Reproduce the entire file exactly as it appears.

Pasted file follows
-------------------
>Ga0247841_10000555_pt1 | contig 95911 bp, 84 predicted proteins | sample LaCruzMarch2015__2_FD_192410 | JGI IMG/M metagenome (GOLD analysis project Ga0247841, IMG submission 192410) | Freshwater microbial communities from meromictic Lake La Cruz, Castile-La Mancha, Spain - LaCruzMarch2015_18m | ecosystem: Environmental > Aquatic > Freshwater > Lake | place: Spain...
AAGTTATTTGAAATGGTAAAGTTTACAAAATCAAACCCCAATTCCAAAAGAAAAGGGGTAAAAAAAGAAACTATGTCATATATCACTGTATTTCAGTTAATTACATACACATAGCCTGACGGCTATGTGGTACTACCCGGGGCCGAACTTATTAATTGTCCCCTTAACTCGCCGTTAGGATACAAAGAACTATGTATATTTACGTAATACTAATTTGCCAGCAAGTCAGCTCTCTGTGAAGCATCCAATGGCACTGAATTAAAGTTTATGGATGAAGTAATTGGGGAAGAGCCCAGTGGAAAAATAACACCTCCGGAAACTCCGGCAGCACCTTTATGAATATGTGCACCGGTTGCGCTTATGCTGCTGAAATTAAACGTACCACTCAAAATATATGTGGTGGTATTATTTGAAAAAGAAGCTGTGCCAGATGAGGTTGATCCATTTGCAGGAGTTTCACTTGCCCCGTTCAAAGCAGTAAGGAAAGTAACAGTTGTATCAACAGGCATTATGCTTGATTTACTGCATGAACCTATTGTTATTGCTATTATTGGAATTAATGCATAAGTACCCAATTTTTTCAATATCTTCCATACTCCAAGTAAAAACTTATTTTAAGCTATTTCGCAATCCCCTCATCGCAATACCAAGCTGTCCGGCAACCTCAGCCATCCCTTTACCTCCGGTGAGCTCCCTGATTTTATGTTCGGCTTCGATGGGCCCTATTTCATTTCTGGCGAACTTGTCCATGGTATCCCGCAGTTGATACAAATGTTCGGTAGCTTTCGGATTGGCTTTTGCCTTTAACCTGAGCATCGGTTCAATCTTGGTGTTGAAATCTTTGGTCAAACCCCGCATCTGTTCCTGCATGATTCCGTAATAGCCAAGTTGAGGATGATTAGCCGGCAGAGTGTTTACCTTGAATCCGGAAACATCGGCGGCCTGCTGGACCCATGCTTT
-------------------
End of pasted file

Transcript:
>Ga0247841_10000555_pt1 | contig 95911 bp, 84 predicted proteins | sample LaCruzMarch2015__2_FD_192410 | JGI IMG/M metagenome (GOLD analysis project Ga0247841, IMG submission 192410) | Freshwater microbial communities from meromictic Lake La Cruz, Castile-La Mancha, Spain - LaCruzMarch2015_18m | ecosystem: Environmental > Aquatic > Freshwater > Lake | place: Spain...
AAGTTATTTGAAATGGTAAAGTTTACAAAATCAAACCCCAATTCCAAAAGAAAAGGGGTAAAAAAAGAAACTATGTCATATATCACTGTATTTCAGTTAATTACATACACATAGCCTGACGGCTATGTGGTACTACCCGGGGCCGAACTTATTAATTGTCCCCTTAACTCGCCGTTAGGATACAAAGAACTATGTATATTTACGTAATACTAATTTGCCAGCAAGTCAGCTCTCTGTGAAGCATCCAATGGCACTGAATTAAAGTTTATGGATGAAGTAATTGGGGAAGAGCCCAGTGGAAAAATAACACCTCCGGAAACTCCGGCAGCACCTTTATGAATATGTGCACCGGTTGCGCTTATGCTGCTGAAATTAAACGTACCACTCAAAATATATGTGGTGGTATTATTTGAAAAAGAAGCTGTGCCAGATGAGGTTGATCCATTTGCAGGAGTTTCACTTGCCCCGTTCAAAGCAGTAAGGAAAGTAACAGTTGTATCAACAGGCATTATGCTTGATTTACTGCATGAACCTATTGTTATTGCTATTATTGGAATTAATGCATAAGTACCCAATTTTTTCAATATCTTCCATACTCCAAGTAAAAACTTATTTTAAGCTATTTCGCAATCCCCTCATCGCAATACCAAGCTGTCCGGCAACCTCAGCCATCCCTTTACCTCCGGTGAGCTCCCTGATTTTATGTTCGGCTTCGATGGGCCCTATTTCATTTCTGGCGAACTTGTCCATGGTATCCCGCAGTTGATACAAATGTTCGGTAGCTTTCGGATTGGCTTTTGCCTTTAACCTGAGCATCGGTTCAATCTTGGTGTTGAAATCTTTGGTCAAACCCCGCATCTGTTCCTGCATGATTCCGTAATAGCCAAGTTGAGGATGATTAGCCGGCAGAGTGTTTACCTTGAATCCGGAAACATCGGCGGCCTGCTGGACCCATGCTTT